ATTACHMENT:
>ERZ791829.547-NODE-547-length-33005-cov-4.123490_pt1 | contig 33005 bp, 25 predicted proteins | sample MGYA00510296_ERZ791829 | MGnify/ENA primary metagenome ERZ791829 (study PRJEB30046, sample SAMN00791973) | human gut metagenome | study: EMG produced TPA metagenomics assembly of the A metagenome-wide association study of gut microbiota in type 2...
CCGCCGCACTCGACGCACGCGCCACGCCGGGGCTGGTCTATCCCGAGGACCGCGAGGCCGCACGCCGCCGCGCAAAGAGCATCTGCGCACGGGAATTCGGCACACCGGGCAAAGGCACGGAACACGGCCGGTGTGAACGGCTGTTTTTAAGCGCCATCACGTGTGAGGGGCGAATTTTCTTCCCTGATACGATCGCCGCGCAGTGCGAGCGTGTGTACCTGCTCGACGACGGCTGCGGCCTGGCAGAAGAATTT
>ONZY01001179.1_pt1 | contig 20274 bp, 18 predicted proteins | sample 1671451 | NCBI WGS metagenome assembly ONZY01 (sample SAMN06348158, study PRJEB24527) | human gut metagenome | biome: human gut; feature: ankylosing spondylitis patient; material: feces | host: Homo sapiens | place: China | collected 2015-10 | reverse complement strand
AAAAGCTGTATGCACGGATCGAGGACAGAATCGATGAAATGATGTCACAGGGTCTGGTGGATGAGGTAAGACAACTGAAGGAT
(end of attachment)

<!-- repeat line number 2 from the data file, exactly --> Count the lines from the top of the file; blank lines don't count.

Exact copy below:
CCGCCGCACTCGACGCACGCGCCACGCCGGGGCTGGTCTATCCCGAGGACCGCGAGGCCGCACGCCGCCGCGCAAAGAGCATCTGCGCACGGGAATTCGGCACACCGGGCAAAGGCACGGAACACGGCCGGTGTGAACGGCTGTTTTTAAGCGCCATCACGTGTGAGGGGCGAATTTTCTTCCCTGATACGATCGCCGCGCAGTGCGAGCGTGTGTACCTGCTCGACGACGGCTGCGGCCTGGCAGAAGAATTT